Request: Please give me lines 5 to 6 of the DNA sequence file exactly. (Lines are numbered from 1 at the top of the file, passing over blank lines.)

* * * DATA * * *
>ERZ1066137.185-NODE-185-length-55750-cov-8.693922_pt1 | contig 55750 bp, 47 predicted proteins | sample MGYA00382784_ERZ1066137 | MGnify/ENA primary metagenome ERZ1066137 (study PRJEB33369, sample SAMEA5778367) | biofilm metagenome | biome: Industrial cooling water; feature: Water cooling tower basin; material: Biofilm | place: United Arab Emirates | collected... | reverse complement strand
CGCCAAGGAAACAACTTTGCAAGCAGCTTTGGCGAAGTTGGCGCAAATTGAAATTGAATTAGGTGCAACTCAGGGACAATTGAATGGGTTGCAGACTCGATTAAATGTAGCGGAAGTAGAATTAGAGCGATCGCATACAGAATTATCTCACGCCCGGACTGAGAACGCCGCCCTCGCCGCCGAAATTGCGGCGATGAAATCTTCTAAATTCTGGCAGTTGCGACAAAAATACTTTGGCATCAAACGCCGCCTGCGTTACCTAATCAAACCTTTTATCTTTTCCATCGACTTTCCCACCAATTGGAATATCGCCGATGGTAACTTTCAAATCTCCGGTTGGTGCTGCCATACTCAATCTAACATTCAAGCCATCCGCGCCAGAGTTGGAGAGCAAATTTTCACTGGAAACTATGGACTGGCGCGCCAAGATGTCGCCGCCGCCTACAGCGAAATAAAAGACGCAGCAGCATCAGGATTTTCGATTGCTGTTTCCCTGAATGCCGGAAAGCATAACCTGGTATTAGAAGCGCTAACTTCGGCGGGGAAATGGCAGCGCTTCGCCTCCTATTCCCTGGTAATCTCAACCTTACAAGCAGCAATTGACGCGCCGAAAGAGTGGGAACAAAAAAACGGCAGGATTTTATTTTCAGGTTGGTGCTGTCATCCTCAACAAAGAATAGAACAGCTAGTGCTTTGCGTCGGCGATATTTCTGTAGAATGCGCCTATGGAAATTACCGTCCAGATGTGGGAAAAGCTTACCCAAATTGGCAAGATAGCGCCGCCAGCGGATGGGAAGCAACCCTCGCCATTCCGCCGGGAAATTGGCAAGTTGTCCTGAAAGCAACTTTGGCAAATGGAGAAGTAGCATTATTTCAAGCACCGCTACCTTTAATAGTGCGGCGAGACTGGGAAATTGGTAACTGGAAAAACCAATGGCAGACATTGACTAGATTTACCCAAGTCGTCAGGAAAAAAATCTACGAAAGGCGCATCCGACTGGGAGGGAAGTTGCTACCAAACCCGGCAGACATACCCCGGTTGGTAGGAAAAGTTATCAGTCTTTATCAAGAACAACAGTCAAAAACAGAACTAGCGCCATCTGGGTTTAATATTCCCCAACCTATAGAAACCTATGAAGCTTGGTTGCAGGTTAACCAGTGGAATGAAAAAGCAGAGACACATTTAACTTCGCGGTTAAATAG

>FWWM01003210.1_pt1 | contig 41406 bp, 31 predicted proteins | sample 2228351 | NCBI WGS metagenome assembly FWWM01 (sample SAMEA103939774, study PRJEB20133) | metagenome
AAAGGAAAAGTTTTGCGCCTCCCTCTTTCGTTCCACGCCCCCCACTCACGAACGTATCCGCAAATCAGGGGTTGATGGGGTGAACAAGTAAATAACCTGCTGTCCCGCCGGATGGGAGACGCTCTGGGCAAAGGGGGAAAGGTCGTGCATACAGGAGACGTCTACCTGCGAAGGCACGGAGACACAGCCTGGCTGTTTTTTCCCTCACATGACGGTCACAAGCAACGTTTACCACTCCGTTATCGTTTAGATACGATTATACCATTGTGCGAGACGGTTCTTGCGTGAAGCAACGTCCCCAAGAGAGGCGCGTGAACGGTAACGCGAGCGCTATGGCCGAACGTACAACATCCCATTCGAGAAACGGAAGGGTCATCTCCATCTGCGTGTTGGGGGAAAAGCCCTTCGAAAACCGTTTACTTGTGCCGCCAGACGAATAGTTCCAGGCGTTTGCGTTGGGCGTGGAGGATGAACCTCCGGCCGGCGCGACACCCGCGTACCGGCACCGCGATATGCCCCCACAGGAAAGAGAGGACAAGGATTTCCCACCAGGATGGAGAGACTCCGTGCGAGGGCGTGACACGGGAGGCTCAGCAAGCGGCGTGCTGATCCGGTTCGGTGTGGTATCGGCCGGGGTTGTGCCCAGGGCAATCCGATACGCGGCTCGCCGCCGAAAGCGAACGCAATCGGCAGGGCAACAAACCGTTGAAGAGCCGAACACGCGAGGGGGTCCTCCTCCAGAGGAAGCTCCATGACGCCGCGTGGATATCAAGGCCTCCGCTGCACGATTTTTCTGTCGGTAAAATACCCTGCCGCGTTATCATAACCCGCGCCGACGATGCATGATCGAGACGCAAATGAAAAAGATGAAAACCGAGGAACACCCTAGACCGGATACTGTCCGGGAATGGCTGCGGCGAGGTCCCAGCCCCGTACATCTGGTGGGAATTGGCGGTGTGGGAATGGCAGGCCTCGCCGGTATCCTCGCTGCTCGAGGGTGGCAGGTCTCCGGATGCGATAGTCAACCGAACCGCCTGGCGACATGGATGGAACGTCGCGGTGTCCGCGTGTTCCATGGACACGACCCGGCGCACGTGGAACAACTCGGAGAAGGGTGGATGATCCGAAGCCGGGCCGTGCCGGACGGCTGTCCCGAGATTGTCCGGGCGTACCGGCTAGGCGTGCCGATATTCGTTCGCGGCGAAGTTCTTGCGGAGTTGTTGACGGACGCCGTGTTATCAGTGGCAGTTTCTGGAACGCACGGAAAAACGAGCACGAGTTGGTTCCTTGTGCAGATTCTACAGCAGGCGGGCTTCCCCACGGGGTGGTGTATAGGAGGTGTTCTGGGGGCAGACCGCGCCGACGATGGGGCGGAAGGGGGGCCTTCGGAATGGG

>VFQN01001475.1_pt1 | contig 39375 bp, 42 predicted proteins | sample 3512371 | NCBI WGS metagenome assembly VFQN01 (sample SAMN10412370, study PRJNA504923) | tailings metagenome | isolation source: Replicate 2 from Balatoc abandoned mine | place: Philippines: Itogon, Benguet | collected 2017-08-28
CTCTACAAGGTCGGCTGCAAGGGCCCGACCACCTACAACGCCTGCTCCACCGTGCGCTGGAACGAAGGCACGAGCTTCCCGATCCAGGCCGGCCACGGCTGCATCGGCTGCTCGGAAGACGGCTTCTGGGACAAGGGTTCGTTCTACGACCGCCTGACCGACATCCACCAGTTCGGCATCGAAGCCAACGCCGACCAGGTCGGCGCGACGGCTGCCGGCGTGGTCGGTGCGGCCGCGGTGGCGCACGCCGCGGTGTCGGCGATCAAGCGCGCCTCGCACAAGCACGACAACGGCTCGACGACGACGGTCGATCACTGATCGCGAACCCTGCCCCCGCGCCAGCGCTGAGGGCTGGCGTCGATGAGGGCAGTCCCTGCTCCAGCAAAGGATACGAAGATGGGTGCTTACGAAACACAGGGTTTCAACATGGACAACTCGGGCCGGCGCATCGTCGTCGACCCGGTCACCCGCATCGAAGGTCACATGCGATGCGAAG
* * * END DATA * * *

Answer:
>VFQN01001475.1_pt1 | contig 39375 bp, 42 predicted proteins | sample 3512371 | NCBI WGS metagenome assembly VFQN01 (sample SAMN10412370, study PRJNA504923) | tailings metagenome | isolation source: Replicate 2 from Balatoc abandoned mine | place: Philippines: Itogon, Benguet | collected 2017-08-28
CTCTACAAGGTCGGCTGCAAGGGCCCGACCACCTACAACGCCTGCTCCACCGTGCGCTGGAACGAAGGCACGAGCTTCCCGATCCAGGCCGGCCACGGCTGCATCGGCTGCTCGGAAGACGGCTTCTGGGACAAGGGTTCGTTCTACGACCGCCTGACCGACATCCACCAGTTCGGCATCGAAGCCAACGCCGACCAGGTCGGCGCGACGGCTGCCGGCGTGGTCGGTGCGGCCGCGGTGGCGCACGCCGCGGTGTCGGCGATCAAGCGCGCCTCGCACAAGCACGACAACGGCTCGACGACGACGGTCGATCACTGATCGCGAACCCTGCCCCCGCGCCAGCGCTGAGGGCTGGCGTCGATGAGGGCAGTCCCTGCTCCAGCAAAGGATACGAAGATGGGTGCTTACGAAACACAGGGTTTCAACATGGACAACTCGGGCCGGCGCATCGTCGTCGACCCGGTCACCCGCATCGAAGGTCACATGCGATGCGAAG